Published by Penguin on March 17, 2020
Genres: African American & Black, Fiction, General, Boys & Men, Coming of Age, LGBTQ, Short Stories
Bryan Washington’s short story collection, Lot, focuses on queer characters living in Houston. Minor characters in other stories become the focus of others, creating connections across the collection. One bi-racial male, Nicolás, is the focus of many of the stories. He struggles with coming to terms with his sexuality, his absent father, his homophobic brother, and helping his mom keep her restaurant afloat. I was excited to read this collection after enjoying Washington’s novel Memorial, which I also recommend.
My favorite story was Bayou, where two friends find what they believe to be a Chupacabra. The potential Chupacabra added whimsey to the story that ended up focusing on a close male friendship. This being the only story with fantasy elements (and even a reference to Dune), of course it became my favorite. Another standout was Waugh, where a group of male sex workers sharing a home deal with their house father contracting HIV. This story reminded me of the excellent tv show Pose because of its focus on found families. Many members of the LGBT community, less fortunate than myself, are rejected by their families because of their queer identity. Thus, they find and create their own families. Themes present in these stories include families (biological and found), friendship, intersectionality, and the concept of home. Bryan Washington is a Houston native, and it shows in his writing. The city of Houston can be considered a main character that ties this collection together. This is an honest, depiction of Houston where many of the characters are struggling to make ends meet, especially after the damage of Hurricane Harvey in 2017. I have never visited Houston, but I feel like I have a sense of the city after reading Lot.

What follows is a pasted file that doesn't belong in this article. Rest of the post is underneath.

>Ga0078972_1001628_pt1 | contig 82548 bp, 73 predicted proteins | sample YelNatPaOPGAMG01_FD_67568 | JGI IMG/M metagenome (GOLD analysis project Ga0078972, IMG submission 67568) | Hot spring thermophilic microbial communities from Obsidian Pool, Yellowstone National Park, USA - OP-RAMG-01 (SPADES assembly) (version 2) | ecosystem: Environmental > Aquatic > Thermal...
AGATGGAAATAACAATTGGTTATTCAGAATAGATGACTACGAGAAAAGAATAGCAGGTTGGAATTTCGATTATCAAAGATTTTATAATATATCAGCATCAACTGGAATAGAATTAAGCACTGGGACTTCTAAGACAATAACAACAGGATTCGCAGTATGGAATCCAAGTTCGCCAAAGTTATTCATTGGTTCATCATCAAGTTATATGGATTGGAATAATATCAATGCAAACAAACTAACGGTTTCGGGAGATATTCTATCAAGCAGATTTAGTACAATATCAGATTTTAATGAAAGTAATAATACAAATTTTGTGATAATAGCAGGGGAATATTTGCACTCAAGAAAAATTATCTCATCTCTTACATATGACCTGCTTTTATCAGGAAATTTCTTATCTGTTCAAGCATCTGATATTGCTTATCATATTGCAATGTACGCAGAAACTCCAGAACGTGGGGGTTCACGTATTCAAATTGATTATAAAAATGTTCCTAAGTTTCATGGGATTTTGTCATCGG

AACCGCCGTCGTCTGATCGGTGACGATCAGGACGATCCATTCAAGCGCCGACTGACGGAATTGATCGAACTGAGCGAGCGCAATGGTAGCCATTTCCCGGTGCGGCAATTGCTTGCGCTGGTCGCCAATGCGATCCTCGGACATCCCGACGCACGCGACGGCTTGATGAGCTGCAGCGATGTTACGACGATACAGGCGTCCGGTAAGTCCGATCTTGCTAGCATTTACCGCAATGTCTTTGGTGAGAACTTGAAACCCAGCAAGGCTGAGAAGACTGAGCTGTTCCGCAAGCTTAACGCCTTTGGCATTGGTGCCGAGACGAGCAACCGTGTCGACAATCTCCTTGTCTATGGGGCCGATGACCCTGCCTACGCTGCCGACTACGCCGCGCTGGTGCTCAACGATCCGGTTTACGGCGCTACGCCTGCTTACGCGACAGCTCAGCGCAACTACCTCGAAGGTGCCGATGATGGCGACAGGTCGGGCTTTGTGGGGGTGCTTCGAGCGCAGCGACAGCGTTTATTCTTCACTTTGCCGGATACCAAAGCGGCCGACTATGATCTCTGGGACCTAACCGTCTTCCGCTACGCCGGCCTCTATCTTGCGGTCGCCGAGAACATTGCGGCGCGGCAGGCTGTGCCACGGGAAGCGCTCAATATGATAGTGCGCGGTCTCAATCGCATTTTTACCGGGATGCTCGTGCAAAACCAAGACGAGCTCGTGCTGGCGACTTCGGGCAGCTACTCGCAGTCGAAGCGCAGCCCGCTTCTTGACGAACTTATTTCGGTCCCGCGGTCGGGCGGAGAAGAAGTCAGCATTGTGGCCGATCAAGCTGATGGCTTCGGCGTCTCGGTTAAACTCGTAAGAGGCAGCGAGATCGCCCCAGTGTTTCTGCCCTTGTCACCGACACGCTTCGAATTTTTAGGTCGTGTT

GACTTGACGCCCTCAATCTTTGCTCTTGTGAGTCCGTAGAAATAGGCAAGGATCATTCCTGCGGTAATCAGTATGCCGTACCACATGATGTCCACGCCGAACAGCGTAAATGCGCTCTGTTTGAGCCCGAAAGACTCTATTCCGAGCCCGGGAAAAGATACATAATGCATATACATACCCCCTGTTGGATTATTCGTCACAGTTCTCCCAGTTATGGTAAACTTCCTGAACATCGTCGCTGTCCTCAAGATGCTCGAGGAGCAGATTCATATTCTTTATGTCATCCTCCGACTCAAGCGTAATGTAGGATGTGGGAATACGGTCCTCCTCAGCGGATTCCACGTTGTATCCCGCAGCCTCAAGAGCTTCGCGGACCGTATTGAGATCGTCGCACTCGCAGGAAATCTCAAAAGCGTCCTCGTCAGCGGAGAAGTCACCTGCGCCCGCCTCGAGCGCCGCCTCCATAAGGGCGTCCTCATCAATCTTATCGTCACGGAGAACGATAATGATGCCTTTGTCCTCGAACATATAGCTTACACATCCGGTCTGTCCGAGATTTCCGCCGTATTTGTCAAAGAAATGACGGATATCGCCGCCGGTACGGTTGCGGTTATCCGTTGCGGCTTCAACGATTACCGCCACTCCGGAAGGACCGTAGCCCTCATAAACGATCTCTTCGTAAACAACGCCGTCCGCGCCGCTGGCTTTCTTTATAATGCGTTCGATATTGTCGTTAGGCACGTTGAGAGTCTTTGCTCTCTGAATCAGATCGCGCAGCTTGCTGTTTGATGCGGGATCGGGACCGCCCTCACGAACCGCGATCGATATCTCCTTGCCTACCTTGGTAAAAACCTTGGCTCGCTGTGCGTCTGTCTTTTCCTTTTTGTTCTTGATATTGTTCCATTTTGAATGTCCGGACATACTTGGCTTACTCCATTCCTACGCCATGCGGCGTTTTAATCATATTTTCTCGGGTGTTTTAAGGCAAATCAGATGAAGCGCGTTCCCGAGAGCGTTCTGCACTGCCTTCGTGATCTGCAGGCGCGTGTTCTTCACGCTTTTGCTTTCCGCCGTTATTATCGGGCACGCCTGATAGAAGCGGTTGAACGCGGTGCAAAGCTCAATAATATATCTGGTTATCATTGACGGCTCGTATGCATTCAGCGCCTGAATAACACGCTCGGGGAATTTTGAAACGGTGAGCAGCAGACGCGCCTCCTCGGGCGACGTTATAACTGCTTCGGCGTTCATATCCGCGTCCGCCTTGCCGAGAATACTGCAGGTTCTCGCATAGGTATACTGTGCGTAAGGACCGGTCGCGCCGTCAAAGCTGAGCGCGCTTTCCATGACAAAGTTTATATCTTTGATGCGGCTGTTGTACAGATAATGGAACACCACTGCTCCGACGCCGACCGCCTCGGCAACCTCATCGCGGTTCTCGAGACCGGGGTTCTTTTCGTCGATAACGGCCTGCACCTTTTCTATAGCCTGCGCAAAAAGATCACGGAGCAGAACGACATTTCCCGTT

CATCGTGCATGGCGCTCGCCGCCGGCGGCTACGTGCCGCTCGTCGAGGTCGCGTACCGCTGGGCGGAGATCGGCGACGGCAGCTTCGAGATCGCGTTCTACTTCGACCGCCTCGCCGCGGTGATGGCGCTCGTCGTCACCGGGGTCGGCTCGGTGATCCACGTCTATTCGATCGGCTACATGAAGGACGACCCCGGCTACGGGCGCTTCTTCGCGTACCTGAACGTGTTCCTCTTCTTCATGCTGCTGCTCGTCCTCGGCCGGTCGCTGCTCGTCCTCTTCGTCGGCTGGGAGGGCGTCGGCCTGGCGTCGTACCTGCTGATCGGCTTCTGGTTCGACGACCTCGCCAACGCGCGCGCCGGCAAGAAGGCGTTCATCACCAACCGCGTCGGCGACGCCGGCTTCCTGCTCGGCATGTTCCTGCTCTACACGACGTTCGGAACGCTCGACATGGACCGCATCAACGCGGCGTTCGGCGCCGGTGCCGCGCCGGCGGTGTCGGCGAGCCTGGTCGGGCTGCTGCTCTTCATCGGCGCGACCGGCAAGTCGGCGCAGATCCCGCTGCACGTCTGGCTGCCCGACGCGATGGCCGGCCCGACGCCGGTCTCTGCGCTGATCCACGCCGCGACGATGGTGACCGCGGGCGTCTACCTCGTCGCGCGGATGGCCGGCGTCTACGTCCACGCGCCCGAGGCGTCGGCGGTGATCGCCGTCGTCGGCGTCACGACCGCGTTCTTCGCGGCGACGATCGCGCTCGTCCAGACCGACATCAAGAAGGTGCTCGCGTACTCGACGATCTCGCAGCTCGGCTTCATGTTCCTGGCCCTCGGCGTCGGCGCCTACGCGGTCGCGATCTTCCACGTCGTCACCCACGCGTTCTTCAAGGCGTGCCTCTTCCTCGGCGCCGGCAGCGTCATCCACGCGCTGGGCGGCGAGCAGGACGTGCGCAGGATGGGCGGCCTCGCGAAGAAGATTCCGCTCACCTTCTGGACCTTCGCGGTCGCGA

I would recommend this short story collection to anyone. If you are more in the mood for a longer story format, I highly recommend you pick up a copy of his novel Memorial. I will definitely be reading anything Bryan Washington writes in the future.